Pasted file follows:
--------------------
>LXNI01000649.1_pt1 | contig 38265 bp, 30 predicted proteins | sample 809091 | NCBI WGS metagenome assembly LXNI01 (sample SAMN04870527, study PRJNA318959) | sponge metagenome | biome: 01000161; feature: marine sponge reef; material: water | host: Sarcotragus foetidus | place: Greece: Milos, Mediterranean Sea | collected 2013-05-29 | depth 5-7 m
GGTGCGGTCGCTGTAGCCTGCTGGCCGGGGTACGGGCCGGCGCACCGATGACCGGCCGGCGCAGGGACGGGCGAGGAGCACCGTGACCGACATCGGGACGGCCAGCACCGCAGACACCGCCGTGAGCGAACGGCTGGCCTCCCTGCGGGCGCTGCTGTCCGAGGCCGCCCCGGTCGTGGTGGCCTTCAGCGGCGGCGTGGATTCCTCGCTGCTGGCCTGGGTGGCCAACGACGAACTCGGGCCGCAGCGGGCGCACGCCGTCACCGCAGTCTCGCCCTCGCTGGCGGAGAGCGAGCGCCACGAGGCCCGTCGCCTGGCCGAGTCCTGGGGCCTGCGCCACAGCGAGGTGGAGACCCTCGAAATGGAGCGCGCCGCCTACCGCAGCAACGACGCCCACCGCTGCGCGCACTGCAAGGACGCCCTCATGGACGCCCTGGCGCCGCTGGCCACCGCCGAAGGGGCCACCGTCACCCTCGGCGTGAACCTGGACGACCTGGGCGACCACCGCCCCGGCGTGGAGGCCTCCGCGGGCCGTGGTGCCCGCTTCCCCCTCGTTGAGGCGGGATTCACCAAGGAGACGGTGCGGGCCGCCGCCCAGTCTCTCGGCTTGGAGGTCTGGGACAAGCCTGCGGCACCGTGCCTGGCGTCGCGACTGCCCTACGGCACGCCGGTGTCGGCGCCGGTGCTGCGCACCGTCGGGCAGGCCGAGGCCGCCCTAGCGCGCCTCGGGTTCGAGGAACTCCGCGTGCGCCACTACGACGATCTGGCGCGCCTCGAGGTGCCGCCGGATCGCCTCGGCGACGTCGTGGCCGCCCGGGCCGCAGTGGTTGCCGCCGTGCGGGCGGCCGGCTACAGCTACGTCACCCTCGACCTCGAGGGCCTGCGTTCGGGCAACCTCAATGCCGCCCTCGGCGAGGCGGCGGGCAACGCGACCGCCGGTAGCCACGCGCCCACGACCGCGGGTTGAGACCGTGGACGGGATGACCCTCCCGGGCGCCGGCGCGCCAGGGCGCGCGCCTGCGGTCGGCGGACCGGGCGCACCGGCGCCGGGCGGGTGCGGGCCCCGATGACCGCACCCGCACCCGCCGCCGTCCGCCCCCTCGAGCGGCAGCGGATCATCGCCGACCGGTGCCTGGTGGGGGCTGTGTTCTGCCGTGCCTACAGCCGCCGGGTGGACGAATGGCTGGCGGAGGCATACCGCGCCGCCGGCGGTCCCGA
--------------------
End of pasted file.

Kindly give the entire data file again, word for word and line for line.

>LXNI01000649.1_pt1 | contig 38265 bp, 30 predicted proteins | sample 809091 | NCBI WGS metagenome assembly LXNI01 (sample SAMN04870527, study PRJNA318959) | sponge metagenome | biome: 01000161; feature: marine sponge reef; material: water | host: Sarcotragus foetidus | place: Greece: Milos, Mediterranean Sea | collected 2013-05-29 | depth 5-7 m
GGTGCGGTCGCTGTAGCCTGCTGGCCGGGGTACGGGCCGGCGCACCGATGACCGGCCGGCGCAGGGACGGGCGAGGAGCACCGTGACCGACATCGGGACGGCCAGCACCGCAGACACCGCCGTGAGCGAACGGCTGGCCTCCCTGCGGGCGCTGCTGTCCGAGGCCGCCCCGGTCGTGGTGGCCTTCAGCGGCGGCGTGGATTCCTCGCTGCTGGCCTGGGTGGCCAACGACGAACTCGGGCCGCAGCGGGCGCACGCCGTCACCGCAGTCTCGCCCTCGCTGGCGGAGAGCGAGCGCCACGAGGCCCGTCGCCTGGCCGAGTCCTGGGGCCTGCGCCACAGCGAGGTGGAGACCCTCGAAATGGAGCGCGCCGCCTACCGCAGCAACGACGCCCACCGCTGCGCGCACTGCAAGGACGCCCTCATGGACGCCCTGGCGCCGCTGGCCACCGCCGAAGGGGCCACCGTCACCCTCGGCGTGAACCTGGACGACCTGGGCGACCACCGCCCCGGCGTGGAGGCCTCCGCGGGCCGTGGTGCCCGCTTCCCCCTCGTTGAGGCGGGATTCACCAAGGAGACGGTGCGGGCCGCCGCCCAGTCTCTCGGCTTGGAGGTCTGGGACAAGCCTGCGGCACCGTGCCTGGCGTCGCGACTGCCCTACGGCACGCCGGTGTCGGCGCCGGTGCTGCGCACCGTCGGGCAGGCCGAGGCCGCCCTAGCGCGCCTCGGGTTCGAGGAACTCCGCGTGCGCCACTACGACGATCTGGCGCGCCTCGAGGTGCCGCCGGATCGCCTCGGCGACGTCGTGGCCGCCCGGGCCGCAGTGGTTGCCGCCGTGCGGGCGGCCGGCTACAGCTACGTCACCCTCGACCTCGAGGGCCTGCGTTCGGGCAACCTCAATGCCGCCCTCGGCGAGGCGGCGGGCAACGCGACCGCCGGTAGCCACGCGCCCACGACCGCGGGTTGAGACCGTGGACGGGATGACCCTCCCGGGCGCCGGCGCGCCAGGGCGCGCGCCTGCGGTCGGCGGACCGGGCGCACCGGCGCCGGGCGGGTGCGGGCCCCGATGACCGCACCCGCACCCGCCGCCGTCCGCCCCCTCGAGCGGCAGCGGATCATCGCCGACCGGTGCCTGGTGGGGGCTGTGTTCTGCCGTGCCTACAGCCGCCGGGTGGACGAATGGCTGGCGGAGGCATACCGCGCCGCCGGCGGTCCCGA